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A report released this week by the global consulting and actuarial firm Milliman projects that employers will subsidize 59% of their employees’ healthcare costs in 2023 for individual and family coverage in employer-sponsored preferred-provider plans (PPO).

“Healthcare costs increased 5.6% this year and have increased by 4.8% annually since 2021, which is the sort of year-to-year increase we were seeing before the pandemic,” said Dave Liner, co-author of the Milliman Medical Index. “Call it a return to the status quo or a rebound from the pandemic—either way, family healthcare costs have resumed their persistent climb.”

The report said employee costs were 4.9% higher for individual coverage in 2022 compared to 2021 while employer costs increased 5.5% during the same period. In 2023, Milliman expects that gap to widen with employees contributing 4.4% more and employers 7.2% more.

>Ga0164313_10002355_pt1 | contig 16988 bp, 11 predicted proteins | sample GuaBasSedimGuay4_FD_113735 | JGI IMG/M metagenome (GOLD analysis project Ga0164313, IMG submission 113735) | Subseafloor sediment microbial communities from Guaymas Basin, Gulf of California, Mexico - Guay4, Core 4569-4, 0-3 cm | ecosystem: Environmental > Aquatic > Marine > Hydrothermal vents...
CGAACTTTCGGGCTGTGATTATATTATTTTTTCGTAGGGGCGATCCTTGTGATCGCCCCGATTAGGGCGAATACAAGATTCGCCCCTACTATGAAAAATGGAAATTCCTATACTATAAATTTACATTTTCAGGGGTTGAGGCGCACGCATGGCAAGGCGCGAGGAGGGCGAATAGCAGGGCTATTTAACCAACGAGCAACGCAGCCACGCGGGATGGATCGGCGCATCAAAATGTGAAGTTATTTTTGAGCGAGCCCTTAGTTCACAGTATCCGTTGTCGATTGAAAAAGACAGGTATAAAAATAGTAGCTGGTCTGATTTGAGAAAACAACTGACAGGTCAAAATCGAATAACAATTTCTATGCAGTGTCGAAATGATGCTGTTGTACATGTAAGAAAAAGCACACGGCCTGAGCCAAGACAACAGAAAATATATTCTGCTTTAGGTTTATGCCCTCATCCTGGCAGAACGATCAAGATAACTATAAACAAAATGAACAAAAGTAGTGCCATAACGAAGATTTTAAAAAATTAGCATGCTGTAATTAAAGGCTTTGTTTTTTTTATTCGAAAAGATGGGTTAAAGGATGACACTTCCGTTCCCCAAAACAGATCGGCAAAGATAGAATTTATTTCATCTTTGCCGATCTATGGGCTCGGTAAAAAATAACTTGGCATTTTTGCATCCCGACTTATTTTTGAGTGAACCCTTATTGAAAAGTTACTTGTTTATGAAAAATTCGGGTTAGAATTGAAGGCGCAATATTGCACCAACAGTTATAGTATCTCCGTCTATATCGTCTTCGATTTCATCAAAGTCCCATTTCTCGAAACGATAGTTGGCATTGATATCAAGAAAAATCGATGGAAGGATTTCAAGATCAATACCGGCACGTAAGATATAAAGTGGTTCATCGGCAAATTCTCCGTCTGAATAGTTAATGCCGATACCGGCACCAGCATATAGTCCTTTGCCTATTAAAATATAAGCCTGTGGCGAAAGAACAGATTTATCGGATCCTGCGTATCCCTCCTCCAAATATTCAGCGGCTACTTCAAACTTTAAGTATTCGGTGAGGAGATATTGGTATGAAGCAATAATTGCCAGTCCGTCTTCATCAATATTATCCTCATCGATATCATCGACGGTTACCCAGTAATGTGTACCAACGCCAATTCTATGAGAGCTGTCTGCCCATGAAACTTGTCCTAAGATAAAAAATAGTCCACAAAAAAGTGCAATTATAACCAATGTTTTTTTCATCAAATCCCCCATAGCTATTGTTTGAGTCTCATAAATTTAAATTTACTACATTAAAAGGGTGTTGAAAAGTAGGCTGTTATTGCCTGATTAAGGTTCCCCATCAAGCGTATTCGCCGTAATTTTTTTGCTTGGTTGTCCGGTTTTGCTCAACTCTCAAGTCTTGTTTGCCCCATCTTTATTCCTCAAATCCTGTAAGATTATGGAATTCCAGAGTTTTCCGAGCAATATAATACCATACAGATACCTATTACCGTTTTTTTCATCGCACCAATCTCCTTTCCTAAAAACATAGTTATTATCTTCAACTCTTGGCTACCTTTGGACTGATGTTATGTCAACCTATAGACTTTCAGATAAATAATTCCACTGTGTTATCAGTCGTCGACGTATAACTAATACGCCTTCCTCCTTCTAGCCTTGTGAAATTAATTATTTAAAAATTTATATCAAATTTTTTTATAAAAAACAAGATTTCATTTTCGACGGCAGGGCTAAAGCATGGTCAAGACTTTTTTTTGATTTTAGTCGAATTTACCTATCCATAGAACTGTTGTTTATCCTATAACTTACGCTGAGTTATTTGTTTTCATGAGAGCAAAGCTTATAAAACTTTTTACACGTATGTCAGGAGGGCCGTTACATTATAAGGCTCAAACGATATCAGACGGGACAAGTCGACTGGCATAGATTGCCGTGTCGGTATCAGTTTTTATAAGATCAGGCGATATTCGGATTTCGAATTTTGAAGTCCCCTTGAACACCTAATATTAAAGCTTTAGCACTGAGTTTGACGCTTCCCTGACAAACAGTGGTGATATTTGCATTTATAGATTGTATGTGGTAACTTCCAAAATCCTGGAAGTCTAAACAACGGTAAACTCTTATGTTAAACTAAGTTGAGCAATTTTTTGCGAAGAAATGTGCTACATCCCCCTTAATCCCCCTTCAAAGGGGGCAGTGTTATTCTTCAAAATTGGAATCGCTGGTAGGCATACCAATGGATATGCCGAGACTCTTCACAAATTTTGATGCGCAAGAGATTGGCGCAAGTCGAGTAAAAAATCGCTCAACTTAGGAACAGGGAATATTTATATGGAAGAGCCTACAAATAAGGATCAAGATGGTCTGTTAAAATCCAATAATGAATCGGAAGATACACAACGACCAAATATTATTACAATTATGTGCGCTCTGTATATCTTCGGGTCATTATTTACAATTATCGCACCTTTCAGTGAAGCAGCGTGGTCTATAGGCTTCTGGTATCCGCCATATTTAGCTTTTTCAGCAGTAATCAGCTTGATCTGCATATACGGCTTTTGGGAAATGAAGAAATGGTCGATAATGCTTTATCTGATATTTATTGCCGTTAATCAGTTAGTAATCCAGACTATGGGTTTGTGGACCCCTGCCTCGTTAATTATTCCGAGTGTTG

In 2023, healthcare costs for the report’s hypothetical family of four will be $31,065. Costs for the average person will reach $7,221. The hypothetical family in the report was a male age 47, a female age 37, and two children ages 4 and 1.

Of the $7,221 coverage cost per individual, the employer contribution is $4,241 (59%); the employee payroll deduction contribution is $1,847 (26%); and the employee’s out-of-pocket costs through co-pays and deductibles is $1,133 (16%), the report said.

Doug Norris, a co-author of the Milliman Medical Index (MMI), said healthcare cost inflation tends to trail general inflation by about six to 12 months.

“While there have been some encouraging numbers on the general inflation front recently, we have a while before healthcare cost inflation catches up,” Norris said.

Macroeconomic forces are further contributing to rising healthcare costs, said Annie Man, co-author of the MMI. “It’s not just inflation—it’s the supply chain, labor shortages in healthcare, and a strong job market elsewhere.”

“Employers are shouldering almost 60% of this year’s cost increase, a sign that increased job mobility and the complexities of remote work are continuing to give employers a good reason to invest in benefits,” said Paul Houchens, co-author of the MMI.

To read the entire report, go here.